If you’re in business, you’ve probably said at some point, “I wish business were better.” If you have, and you want business to improve, you first need to define what “better” means to you. Only by knowing where you’d like to go, can you get there.
Many would classify a better business by one or more of these: A higher quality product. More revenue. Impressive customer service. Increased profits. More efficient. A larger client base. Improved ROI.
To improve your business, you need to set realistic goals for your selected area of improvement — this will help make your “Better Business” target tangible.
Then, undertake this assessment of your business currently — write down your answers to these questions:
1) Describe your company’s current product or services offering
2) Are you clear on your audience — can you describe, in detail, the brand persona or ideal client for your product or services?
3) Is your offering priced at a number that is attractive to your audience?
4) Can you sell what you offer at a price that is profitable?
5) Do you have a branding and marketing strategy in place that communicates what you offer to your defined audience?
Once you’ve set goals and answered the questions, create the following corporate business strategy documents to help identify issues and focus on solutions:
Mission Statement: an external document that clearly says what your company does, how and for whom and highlights your “differentiator” or the “Big Idea” that separates you from the competition.
Vision Statement: an internal document that envisions what your company future looks like, and how it will get there.
Value Statement: an external document that clarifies your company’s “core values.”
Positioning Statement: finds the intersection of your company’s offerings and price target with your customers’ wants and needs.
Unique Selling Proposition (USP): separates your offering from that of your competition by identifying a singular differentiator.
SWOT Analysis: an exercise that rigorously examines company Strengths, Weaknesses, Opportunities and Threats. Make it a “SWOT Action Plan” and describe possible efforts to build on Strengths and Opportunities and diminish Weaknesses and Threats.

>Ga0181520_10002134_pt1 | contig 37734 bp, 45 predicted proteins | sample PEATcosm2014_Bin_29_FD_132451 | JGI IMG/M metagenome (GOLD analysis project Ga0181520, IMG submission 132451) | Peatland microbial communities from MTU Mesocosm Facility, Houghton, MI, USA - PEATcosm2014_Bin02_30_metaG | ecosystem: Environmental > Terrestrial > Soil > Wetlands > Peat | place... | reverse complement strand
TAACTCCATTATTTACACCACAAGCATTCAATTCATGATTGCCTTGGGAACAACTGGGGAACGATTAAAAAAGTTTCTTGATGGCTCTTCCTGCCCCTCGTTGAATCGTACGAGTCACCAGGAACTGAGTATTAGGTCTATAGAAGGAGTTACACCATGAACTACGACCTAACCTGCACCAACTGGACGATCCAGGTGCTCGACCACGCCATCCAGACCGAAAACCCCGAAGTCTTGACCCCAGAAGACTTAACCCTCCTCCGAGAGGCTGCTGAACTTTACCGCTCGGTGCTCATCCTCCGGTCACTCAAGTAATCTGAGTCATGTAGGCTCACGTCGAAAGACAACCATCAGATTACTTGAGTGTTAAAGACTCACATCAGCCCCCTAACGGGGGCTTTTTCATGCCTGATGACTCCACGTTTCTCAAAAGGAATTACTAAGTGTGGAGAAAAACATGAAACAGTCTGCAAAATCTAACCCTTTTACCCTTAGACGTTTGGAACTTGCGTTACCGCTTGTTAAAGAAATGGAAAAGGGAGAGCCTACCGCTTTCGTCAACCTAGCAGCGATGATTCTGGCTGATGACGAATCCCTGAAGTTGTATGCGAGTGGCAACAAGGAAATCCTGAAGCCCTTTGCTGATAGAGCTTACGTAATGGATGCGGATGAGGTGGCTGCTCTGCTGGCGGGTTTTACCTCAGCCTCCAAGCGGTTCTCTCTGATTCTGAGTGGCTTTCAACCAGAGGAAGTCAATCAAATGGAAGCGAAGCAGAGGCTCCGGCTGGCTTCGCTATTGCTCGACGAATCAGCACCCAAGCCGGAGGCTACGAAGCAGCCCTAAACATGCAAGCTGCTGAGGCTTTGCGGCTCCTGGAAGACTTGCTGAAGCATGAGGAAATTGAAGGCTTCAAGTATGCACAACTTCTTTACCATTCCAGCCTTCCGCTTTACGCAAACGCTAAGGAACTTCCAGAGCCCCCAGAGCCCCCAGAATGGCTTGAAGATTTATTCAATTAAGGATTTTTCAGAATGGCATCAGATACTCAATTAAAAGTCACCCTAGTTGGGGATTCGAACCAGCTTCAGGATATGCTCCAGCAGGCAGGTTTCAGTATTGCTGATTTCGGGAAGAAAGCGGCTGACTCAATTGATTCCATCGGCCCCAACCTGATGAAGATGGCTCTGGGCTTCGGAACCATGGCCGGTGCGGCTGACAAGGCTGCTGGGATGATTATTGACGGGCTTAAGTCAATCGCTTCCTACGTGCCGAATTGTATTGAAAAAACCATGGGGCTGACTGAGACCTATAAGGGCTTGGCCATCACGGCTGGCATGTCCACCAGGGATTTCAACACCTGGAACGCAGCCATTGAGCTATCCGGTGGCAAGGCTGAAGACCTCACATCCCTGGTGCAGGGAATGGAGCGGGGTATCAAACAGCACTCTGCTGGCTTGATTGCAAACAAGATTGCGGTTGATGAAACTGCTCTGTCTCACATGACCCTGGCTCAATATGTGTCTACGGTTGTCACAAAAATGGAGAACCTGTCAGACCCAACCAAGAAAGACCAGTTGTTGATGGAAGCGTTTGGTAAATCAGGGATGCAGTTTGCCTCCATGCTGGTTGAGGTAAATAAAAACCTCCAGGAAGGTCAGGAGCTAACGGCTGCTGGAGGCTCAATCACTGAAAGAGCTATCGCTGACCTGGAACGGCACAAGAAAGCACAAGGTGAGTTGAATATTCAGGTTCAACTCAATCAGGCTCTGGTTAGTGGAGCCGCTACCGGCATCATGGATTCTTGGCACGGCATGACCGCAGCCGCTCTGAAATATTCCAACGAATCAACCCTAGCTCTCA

Brand Analysis: insight into your company’s overall brand that utilizes much of the above information to develop the visual and verbal messaging which your company will use to market your business.
After undergoing the above assessment and creating the listed documents, you’ll need to create a business strategy as to how to improve any less than favorable situations or remove roadblocks to success. This may include reducing the number of offerings or deleting certain offerings all together and streamlining how products or services are provided.
Once you have clarity, it’s time to spread the word. Marketing is one of the biggest drivers of company growth and success. Its consistent execution is mandatory. Whether you decide (based on resources — time, personnel, budget — and on your assessment), to engage in in-person marketing methods like networking or speaking presentations, to undertake a content marketing strategy or promote your business through advertising, publicity or trade shows, you need to commit and execute.
Every business perceives success differently. To find your own success, you’ll need to define what success means to you, logically identify how you’ll achieve those goals and then implement your findings. Do that and soon, you might be wishing for some time off!
Contact Martha to figure out how to make your business better. Martha Spelman is a Los Angeles-based branding, marketing and strategy expert. Using traditional and online marketing to start and grow businesses, she works with startups, entrepreneurs and small- to medium-size companies. Martha is the author of the content marketing book: The Cure for Blogophobia: How to Easily Create, Publish & Promote Your Business Blog.